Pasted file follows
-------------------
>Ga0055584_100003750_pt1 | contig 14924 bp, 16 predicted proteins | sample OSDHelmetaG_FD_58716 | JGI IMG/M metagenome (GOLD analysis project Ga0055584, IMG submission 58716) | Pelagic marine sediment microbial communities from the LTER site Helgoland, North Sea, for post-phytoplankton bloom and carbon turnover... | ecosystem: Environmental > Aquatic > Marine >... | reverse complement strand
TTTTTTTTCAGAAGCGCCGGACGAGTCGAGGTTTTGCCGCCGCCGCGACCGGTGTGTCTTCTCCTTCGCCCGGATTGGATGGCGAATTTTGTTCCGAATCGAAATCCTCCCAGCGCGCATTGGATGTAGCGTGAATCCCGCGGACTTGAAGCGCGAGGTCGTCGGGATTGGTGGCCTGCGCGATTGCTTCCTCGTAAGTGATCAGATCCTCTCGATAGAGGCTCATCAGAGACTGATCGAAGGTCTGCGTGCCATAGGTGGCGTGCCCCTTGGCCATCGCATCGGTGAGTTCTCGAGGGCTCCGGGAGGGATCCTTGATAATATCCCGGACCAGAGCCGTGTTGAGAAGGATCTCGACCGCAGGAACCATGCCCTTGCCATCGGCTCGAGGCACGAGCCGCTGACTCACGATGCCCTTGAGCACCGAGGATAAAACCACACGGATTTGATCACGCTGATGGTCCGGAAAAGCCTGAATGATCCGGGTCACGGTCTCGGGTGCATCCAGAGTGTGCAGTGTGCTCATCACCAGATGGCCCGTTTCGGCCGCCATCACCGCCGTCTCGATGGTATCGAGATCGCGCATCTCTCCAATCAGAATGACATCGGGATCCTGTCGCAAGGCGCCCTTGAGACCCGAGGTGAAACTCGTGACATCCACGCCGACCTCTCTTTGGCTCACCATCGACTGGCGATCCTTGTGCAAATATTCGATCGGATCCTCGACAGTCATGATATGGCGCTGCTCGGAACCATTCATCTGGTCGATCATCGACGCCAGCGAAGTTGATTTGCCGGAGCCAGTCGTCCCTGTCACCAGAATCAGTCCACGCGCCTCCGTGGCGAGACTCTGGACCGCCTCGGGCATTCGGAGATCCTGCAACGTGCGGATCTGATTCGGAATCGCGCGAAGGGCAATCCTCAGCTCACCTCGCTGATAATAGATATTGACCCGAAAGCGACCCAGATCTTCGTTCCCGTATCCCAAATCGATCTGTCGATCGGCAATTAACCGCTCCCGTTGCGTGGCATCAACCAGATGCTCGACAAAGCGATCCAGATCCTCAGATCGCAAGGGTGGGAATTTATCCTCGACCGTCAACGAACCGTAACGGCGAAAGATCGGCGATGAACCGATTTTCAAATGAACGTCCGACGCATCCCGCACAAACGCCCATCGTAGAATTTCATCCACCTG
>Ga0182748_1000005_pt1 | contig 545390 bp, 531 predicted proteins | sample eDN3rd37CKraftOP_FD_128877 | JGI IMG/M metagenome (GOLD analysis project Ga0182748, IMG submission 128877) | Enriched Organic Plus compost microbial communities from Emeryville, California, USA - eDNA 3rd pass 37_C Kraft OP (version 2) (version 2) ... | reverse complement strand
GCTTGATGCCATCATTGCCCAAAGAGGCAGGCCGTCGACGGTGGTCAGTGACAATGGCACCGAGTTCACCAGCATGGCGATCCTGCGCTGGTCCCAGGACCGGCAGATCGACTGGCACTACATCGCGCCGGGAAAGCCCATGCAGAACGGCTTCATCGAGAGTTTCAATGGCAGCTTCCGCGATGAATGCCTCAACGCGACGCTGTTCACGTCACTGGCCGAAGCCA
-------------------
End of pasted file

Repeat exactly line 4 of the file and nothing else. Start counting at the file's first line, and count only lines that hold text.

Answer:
GCTTGATGCCATCATTGCCCAAAGAGGCAGGCCGTCGACGGTGGTCAGTGACAATGGCACCGAGTTCACCAGCATGGCGATCCTGCGCTGGTCCCAGGACCGGCAGATCGACTGGCACTACATCGCGCCGGGAAAGCCCATGCAGAACGGCTTCATCGAGAGTTTCAATGGCAGCTTCCGCGATGAATGCCTCAACGCGACGCTGTTCACGTCACTGGCCGAAGCCA